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Showing 7 results for Sobhani

Mitra Bakhtiari, Aligholi Sobhani, Mohammad Akbari, Parichehr Pasbakhsh, Mehdi Abbasi, Azim Hedayatpoor, Fardin Amidi , Feridoon Sargolzaei,
Volume 5, Issue 3 (7-2007)
Abstract

Background: Various approaches have been used in the attempts to improve the quality of frozen–thawed mouse sperms. According to literatures, it seems that hyaluronic acid (HA) has an important role on the permeability and motility of sperms and their interaction with gametes.
Objective: For evaluation of HA supplementation on sperm characteristics and fertilization capability, we investigated the effect of different doses of HA on mouse sperm morphology, motility, vitality and fertilization capability after freezing and thawing.
Materials and Methods: The cauda epididymes was removed from 6 male mice with aseptic method. The sperm samples were frozen in 1.8 ml cryotubes with 18% raffinose and 3% skimmed milk containing cryo-protectant solution. HA at the concentration of 750, 1000 or 1250 µg/ml was supplemented to frozen-thawed sperms. Sperm motility was measured with microscope, and fertilization rate was evaluated after routine IVF by counting the fertilized oocytes. For sperm morphology, papaniclau staining was used while; Eosin B was used for the assessment of sperm viability rate.
Results: HA supplementation (750 µg/ml) improved motility parameters (p < 0.05) and increased the fertility rate (p < 0.05). The effect of 1,000 µg/ml HA was also positive on the sperms. But 1,250 µg/ml HA had negative effect on above mentioned characteristic. On the other hand, none of these doses had any effect on sperm morphology.
Conclusion: The dose of 750 µg/ml of HA has the greatest effect on the motility, vitality and fertility rate of sperms after cryopreservation.

 
Somaye Khosravi Farsani, Reza Mahmoudi, Mir Abbas Abdolvahhabi, Mehdi Abbasi, Fateme Malek, Aligholi Sobhani,
Volume 5, Issue 5 (7-2007)
Abstract

Background: Vitrification is assumed to be a promising method to cryopreserve human oocytes but still needs optimizing.
Objective: The aim of this study was to improve the single step and step-wise vitrification effects on maturing mouse GVBD oocytes by ethylene glycol (EG) in conventional straws.
Materials and Methods: Oocytes with compact cumulus cells were cultured for 3hr in TCM199 supplemented with 10% fetal bovine serum (FBS) in 5% CO2 in air. GVBD oocytes were randomly allocated into three groups. (1) Control (non-vitrified group), (2) exposed to single-step vitrification (contained of EG 20%+0.5M sucrose), (3) exposed to step-wise vitrification (2%, 5%, 10%, 20%EG +0.5M sucrose). In vitrification groups,oocytes were thawed and underwent additional 21 hr maturation. Viability of oocytes and maturation to MII stage were analyzed using inverted microscope and additionally by staining of propidium iodide and Hoechst 33342.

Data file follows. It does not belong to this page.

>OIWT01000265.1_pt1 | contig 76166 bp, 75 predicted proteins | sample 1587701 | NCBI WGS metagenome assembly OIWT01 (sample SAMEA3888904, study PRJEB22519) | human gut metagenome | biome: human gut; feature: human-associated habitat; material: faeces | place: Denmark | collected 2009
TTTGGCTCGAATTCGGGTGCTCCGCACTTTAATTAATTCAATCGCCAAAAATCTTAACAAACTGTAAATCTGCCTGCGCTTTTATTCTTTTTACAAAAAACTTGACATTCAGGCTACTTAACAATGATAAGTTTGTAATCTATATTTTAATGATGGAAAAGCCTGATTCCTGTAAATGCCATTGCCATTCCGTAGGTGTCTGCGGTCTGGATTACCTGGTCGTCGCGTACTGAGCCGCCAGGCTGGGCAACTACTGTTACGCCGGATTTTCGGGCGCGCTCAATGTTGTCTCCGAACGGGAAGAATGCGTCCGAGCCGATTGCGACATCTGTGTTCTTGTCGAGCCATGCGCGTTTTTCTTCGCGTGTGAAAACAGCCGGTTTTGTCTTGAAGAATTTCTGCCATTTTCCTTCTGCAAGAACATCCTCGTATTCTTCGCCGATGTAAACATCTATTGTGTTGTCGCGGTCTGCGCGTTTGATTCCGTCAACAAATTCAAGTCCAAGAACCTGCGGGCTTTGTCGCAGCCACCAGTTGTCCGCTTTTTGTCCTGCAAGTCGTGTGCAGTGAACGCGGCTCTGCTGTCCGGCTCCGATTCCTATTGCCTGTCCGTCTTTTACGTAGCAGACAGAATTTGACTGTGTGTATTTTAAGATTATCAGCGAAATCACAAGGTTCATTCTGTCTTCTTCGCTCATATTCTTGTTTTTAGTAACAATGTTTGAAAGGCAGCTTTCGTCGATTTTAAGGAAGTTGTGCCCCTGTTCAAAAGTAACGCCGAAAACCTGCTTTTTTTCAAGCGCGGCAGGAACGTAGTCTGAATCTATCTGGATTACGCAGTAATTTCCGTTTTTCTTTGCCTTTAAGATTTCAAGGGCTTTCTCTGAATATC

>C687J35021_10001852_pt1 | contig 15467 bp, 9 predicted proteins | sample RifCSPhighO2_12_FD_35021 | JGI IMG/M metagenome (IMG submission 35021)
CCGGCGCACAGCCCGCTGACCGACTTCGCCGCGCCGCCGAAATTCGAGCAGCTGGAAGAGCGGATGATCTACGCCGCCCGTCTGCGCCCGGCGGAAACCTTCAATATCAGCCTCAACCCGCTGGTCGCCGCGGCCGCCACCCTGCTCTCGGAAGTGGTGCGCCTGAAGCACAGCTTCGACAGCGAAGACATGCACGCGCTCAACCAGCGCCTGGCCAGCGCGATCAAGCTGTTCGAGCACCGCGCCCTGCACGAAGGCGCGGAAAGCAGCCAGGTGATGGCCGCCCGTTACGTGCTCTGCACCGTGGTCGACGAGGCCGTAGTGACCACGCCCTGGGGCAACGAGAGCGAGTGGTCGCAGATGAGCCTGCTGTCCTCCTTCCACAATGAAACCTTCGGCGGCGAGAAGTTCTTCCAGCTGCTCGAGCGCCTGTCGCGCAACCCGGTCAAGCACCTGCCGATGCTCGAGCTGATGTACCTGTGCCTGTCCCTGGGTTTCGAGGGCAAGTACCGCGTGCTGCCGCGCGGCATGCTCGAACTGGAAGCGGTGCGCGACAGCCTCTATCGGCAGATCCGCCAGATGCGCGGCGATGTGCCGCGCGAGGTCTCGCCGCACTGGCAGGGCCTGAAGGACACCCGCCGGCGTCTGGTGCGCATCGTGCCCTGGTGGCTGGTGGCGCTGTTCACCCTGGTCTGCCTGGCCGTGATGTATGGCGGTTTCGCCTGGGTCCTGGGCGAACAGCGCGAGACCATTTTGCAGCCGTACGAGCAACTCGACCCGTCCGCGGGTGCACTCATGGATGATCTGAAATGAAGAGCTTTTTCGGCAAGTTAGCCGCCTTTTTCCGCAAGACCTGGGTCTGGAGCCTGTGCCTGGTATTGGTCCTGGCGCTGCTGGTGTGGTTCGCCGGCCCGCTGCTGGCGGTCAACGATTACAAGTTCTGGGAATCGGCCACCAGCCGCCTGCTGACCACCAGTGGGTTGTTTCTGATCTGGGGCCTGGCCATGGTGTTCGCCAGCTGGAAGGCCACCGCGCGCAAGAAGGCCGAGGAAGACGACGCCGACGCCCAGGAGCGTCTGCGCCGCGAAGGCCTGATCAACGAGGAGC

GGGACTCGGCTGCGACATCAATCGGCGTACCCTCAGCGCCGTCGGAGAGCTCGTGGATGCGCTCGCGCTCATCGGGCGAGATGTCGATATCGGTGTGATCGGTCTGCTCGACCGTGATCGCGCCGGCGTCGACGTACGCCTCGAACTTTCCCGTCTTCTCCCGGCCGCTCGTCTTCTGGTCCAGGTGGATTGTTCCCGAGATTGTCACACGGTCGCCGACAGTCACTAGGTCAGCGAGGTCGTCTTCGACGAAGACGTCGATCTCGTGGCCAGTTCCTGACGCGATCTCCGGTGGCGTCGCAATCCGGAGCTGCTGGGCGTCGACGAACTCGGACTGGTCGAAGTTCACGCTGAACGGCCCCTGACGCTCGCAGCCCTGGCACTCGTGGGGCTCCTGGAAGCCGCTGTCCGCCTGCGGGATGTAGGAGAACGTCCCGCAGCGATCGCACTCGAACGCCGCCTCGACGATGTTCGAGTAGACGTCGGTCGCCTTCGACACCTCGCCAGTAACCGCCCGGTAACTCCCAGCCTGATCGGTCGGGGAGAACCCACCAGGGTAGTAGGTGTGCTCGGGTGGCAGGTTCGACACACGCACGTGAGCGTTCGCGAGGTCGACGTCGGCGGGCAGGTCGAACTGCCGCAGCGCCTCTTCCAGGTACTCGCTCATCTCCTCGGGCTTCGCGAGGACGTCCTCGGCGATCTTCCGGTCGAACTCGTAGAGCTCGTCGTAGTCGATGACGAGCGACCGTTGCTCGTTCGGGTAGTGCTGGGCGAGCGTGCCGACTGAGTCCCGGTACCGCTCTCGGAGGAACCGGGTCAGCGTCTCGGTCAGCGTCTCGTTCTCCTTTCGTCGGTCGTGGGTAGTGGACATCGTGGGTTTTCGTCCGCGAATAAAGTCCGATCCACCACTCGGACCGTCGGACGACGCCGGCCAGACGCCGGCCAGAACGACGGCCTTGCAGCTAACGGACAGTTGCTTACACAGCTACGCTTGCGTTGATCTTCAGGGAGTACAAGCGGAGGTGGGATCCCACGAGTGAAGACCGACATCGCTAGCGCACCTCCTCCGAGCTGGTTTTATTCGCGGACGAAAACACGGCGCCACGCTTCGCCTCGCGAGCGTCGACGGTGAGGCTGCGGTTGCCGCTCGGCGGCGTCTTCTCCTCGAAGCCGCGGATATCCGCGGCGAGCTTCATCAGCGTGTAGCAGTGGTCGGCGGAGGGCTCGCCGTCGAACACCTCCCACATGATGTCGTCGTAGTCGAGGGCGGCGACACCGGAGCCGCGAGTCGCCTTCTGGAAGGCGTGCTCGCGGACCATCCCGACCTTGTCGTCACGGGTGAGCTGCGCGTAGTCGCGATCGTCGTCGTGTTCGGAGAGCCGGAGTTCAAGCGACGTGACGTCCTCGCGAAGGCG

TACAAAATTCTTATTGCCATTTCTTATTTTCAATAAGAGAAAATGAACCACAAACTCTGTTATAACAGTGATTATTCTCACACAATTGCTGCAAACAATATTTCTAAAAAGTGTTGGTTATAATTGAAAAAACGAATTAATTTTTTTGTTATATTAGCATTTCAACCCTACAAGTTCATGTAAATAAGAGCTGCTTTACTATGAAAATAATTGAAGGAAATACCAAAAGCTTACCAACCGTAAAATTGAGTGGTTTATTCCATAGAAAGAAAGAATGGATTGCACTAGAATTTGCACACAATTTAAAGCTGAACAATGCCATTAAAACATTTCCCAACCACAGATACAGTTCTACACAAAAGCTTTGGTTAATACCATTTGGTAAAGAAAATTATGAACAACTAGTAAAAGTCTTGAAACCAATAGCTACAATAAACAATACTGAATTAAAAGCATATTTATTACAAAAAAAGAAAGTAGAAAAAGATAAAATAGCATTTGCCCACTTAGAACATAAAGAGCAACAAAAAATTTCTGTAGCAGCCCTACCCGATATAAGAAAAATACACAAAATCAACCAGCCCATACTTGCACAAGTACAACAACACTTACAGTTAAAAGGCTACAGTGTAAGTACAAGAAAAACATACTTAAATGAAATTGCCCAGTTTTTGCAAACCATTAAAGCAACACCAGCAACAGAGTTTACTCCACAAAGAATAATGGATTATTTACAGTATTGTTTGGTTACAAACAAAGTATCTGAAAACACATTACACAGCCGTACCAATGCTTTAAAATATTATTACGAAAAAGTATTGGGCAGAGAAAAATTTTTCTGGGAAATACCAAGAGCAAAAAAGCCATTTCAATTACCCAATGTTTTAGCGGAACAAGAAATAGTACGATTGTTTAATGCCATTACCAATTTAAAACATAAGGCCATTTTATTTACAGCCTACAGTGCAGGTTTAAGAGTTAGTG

Results: All non-vitrified oocytes were viable after 24 hr; however, viability of vitrified samples in single-step group was significantly lower than that of the step-wise and control Groups. Also, the maturation rate in the step-wise group was significantly higher (p < 0.05) compared to single-step.
Conclusion: These results suggest that step-wise vitrification of  GVBD oocytes as compared to single step vitrification  was better in the rate of  survival and in vitro maturation of oocytes.
Reza Mahmoudi, Iraj Amiri, Parichehr Pasbakhsh, Iraj Ragardi Kashani, Mehdi Abbasi, Farid Aboulhasani, Tooba Mehrannia, Aligholi Sobhani,
Volume 6, Issue 5 (7-2008)
Abstract

Background: Routine oocytes cryopreservation remained an elusive technique in the wide ranges of available assisted reproductive technologies. The microtubules of oocytes are vulnerable to cryoprotectants and thermal change during cryopreservation.
Objective: The effects of a vitrification protocol were investigated on the spindle and chromosome configurations of mice oocytes cryopreserved at the germinal vesicle stage.
Materials and Methods: Germinal vesicle with cumulus cells were transferred to vitrification solution which was composed of 30% (v/v) ethylene glycol, 18% Ficoll-70 and 0.3 M Sucrose either by single step or in step-wise way. Following vitrification and in vitro maturation (MII), the matured oocytes were immonostained for meiotic spindles and chromosomes, before visualization using fluorescent microscopy.
Results: A statistically significant increase was observed in the survival and maturation rate in step-wise vitrification (88.96% and 71.23% respectively) compared to single step vitrification (70.6% and 62.42% respectively) (p<0.05). Normal spindle morphology after vitrification-thawing in step-wise vitrification group (77.26%) was higher than single step vitrification group (64.24%) but lower than control group (94.75%) (p<0.05).
Conclusion: The results suggest that vitrification with step-wise procedure on mice germinal vesicle oocytes has positive effects on survival and maturation rate and normal spindle configuration compare with single step vitrification procedure.
Seyed Alireza Sobhani, Zahra Etaati, Sepideh Mirani, Paknoosh Saberi, Mahnaz Shiroodi , Hojjat Salmasian, Nadereh Naderi,
Volume 9, Issue 3 (7-2011)
Abstract

Iron deficiency anemia (IDA) is a common problem in many developing countries. It is still considered the most common nutrition deficiency worldwide. Apart from its direct hematologic importance, IDA affects cellular and humoral immunity and predisposes the host to infections (1).